ccording to the latest data from the National Bureau of Statistics on April 17, the Chinese mainland economy shrank by 6.8 percent in the first quarter of 2020, its first contraction since 1992, as production and spending were frozen by the country’s coronavirus lockdown. Among all sectors, manufacturing suffered the most, down by 9.6 percent.
But as most lockdown measures gradually lift across China, the mainland economy is expected to bounce back later this year, putting it in a more favorable position compared to other major countries still battling the coronavirus.
The US, which now has the world’s most infections with more than 1.2 million cases, witnessed a 4.8 percent drop in its economy in the first quarter. As the pandemic rages, the US Congressional Budget Office estimated that the US economy could shrink by as much as 40 percent in the second quarter.
Besides economic damages, the pandemic has stirred political hostilities around the world, especially between the US and China as the Trump administration repeatedly blamed China for the coronavirus outbreak. This has triggered a heated debate about what the world will be like in the post-pandemic world, with many expecting decoupling between the US and China and a reversal of globalization.
NewsChina spoke with Zheng Yongnian, a professor and director of the East Asian Institute at National University of Singapore, and the author of Mega Trends - Next Steps of China, for his insights over the pandemic’s impact of both China and the global geopolitical and economic landscape.
NewsChina: China recently began lifting lockdowns and resuming industrial production. Do you think the Chinese government should do more to rescue the economy?
Zheng Yongnian: The pandemic’s impact is disproportionately greater on the working class and small businesses. The government’s countermeasures should focus on them. So far, the Chinese government has refrained from directly offering cash handouts to help them cope with the crisis. Instead, local governments have resorted to offering retail discount coupons. The rationale is that retail coupons would boost consumption, while cash handouts may end up in saving accounts. But I think direct cash support is still important. Even if some funds end up in people’s saving accounts, it would help boost society’s overall confidence and ease economic anxiety.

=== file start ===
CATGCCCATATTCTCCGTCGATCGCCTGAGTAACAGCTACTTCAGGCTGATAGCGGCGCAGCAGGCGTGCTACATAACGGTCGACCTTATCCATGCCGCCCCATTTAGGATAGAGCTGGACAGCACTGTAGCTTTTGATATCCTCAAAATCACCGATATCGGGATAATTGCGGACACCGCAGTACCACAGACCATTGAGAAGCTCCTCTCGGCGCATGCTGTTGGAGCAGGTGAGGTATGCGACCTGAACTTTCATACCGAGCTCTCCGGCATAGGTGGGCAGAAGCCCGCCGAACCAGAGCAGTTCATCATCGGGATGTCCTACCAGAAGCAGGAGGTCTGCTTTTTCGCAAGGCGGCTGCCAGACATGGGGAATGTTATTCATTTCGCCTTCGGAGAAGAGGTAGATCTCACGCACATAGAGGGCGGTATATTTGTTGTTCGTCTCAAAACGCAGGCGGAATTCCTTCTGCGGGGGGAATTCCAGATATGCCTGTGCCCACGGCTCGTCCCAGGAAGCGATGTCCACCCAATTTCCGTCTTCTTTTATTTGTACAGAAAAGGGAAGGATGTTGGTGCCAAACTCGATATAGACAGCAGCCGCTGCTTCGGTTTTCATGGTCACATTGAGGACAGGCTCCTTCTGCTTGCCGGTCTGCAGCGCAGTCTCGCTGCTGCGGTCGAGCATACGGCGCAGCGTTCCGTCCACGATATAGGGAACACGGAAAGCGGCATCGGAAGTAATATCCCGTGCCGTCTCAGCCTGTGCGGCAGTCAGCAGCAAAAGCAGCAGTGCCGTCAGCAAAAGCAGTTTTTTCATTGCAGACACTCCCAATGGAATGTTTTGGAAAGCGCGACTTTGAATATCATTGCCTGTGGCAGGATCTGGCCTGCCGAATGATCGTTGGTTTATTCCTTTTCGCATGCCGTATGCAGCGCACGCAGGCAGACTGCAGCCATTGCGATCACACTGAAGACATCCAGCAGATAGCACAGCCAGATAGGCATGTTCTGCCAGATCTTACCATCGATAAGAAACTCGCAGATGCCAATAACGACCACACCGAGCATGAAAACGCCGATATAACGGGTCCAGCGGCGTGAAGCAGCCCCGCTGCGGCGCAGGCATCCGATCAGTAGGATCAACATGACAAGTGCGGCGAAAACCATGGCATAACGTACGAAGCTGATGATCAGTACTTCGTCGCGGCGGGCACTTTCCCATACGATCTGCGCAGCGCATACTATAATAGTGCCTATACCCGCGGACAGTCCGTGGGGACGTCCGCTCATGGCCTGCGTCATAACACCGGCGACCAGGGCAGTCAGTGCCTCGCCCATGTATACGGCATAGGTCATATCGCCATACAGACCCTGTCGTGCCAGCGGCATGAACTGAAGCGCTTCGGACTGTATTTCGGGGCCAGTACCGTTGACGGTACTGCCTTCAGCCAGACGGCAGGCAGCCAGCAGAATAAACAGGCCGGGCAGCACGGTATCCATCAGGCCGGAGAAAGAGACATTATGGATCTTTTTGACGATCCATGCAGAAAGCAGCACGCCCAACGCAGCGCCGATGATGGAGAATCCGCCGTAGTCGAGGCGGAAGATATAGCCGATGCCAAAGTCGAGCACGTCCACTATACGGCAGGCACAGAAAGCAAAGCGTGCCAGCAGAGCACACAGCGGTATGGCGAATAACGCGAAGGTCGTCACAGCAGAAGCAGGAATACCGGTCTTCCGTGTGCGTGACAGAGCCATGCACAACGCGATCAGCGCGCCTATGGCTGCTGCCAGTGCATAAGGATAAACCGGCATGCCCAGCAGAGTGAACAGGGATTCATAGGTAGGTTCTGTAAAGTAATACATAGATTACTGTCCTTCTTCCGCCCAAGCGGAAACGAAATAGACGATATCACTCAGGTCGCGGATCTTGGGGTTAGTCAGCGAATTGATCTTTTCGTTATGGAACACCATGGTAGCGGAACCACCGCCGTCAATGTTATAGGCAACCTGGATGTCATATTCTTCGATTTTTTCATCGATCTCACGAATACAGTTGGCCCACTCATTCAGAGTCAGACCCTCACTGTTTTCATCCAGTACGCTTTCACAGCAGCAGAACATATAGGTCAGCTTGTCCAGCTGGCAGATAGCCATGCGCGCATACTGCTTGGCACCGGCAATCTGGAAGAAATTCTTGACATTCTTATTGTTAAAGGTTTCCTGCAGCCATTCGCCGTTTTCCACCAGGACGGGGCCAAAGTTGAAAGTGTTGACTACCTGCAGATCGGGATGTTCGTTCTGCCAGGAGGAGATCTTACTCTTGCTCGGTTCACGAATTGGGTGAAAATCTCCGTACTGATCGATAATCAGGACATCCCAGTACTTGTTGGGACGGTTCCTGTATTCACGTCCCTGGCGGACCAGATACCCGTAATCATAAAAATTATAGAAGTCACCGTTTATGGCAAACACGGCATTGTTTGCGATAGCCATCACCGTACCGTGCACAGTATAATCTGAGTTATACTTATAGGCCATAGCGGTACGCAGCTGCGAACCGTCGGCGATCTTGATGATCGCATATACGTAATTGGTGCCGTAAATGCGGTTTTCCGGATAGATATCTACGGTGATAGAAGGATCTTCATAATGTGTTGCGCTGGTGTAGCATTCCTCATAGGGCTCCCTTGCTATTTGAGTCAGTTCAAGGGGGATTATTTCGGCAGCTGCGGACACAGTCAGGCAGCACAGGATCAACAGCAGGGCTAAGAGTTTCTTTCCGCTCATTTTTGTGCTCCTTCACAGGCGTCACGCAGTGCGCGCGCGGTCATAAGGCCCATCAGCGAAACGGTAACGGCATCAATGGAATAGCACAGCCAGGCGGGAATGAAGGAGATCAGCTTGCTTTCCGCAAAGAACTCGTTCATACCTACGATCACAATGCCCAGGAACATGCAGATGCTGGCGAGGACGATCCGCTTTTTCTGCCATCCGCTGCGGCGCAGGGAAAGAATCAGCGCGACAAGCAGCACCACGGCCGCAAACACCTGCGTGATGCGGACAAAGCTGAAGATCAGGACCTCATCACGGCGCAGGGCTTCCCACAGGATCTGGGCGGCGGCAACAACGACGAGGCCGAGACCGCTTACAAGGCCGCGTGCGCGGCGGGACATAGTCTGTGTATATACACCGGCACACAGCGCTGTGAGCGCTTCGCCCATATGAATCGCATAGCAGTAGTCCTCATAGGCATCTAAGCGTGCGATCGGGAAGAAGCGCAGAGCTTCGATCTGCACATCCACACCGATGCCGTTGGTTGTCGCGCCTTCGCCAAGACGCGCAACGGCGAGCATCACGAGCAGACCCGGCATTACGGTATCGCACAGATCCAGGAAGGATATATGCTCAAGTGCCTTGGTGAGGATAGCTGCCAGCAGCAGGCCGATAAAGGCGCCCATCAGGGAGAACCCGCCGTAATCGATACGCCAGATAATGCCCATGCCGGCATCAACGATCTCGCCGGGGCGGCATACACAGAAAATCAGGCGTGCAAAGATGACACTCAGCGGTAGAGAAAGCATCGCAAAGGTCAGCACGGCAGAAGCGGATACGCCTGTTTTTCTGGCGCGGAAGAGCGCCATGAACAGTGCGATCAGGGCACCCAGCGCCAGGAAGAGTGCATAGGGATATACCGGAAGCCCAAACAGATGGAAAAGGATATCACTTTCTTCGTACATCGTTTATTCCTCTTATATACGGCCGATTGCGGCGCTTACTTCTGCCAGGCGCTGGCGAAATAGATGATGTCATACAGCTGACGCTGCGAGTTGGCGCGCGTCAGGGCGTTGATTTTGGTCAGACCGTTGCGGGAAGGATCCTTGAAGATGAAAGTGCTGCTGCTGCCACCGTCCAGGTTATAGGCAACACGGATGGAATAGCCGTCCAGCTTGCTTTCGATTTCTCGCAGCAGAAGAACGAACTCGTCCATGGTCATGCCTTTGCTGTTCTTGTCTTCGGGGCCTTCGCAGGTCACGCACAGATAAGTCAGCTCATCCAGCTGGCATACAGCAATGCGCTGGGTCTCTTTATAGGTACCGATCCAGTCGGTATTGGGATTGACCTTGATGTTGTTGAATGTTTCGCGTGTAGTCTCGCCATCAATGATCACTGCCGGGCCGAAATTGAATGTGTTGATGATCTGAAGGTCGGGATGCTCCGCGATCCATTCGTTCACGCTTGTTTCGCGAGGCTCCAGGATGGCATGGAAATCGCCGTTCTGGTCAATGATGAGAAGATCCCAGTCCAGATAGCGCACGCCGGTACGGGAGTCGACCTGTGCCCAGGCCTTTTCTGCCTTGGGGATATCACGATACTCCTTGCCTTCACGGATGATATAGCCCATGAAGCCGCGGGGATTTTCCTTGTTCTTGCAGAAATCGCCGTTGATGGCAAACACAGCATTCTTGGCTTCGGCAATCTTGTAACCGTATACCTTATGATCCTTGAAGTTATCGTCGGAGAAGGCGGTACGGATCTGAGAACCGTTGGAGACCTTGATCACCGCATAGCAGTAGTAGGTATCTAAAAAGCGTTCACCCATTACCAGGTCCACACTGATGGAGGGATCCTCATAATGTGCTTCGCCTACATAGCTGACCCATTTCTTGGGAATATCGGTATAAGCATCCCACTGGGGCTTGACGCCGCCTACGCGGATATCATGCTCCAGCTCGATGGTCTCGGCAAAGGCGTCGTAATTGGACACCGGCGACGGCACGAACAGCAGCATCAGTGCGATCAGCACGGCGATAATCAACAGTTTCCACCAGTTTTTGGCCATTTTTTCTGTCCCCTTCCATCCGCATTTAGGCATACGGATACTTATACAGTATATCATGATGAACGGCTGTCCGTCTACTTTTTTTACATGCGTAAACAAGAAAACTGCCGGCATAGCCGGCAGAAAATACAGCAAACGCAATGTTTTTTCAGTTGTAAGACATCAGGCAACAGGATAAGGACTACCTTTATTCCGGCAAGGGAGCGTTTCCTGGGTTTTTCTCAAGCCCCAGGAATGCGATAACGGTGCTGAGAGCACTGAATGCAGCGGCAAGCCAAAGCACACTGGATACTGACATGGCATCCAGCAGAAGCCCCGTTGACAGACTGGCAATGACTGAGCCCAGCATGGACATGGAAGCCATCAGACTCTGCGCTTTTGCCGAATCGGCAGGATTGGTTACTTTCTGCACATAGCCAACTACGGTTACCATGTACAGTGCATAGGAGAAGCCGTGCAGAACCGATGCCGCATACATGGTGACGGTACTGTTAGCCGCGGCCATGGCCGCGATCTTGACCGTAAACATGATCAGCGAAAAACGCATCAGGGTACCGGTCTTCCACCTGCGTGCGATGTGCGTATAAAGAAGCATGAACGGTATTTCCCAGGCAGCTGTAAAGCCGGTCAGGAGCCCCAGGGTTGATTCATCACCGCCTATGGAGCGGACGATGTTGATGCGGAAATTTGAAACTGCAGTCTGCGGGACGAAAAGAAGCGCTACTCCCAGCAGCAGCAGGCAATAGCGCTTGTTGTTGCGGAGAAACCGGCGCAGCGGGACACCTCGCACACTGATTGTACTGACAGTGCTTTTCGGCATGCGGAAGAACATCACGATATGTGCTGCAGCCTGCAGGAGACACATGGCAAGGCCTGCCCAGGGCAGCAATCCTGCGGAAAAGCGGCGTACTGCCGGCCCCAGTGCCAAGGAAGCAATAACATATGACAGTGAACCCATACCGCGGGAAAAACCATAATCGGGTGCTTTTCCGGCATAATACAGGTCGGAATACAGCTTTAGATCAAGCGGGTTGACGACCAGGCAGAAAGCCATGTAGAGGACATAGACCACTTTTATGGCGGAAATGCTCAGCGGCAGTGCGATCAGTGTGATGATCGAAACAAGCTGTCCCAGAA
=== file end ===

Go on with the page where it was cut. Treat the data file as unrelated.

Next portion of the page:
In addition, the government should strengthen its support of small businesses, which are the backbone of China’s middle class. Besidestax reductions, the government should consider a variety of policy tools including tax exemptions, fee waivers and favorable loans.
NC: What are your insights into the economic measures taken by Western countries in dealing with the pandemic’s impact?
ZYN: Generally speaking, many Western countries have resorted to printing money and quantitative easing. While this can solve short-term problems, it doesn’t address the fundamental problems behind the crisis. Injecting vast amounts of money into their economies will cause long-term issues such as inflation. As the pandemic looks set to continue for months, if not years, all affected countries should prepare for a prolonged period of economic difficulty. Even if the pandemic is effectively contained, it would take quite some time for economic activities to recover. I think many countries will witness some major crises in the next couple of years.
NC: Do you think the pandemic will cause a reverse in globalization?
ZYN: What we are talking about is the globalization following the 1980s, which I believe has come to a dead end. Globalization may regress to pre-1980s levels and become more limited. This type of limited globalization is founded on economic sovereignty, and will have two major differences.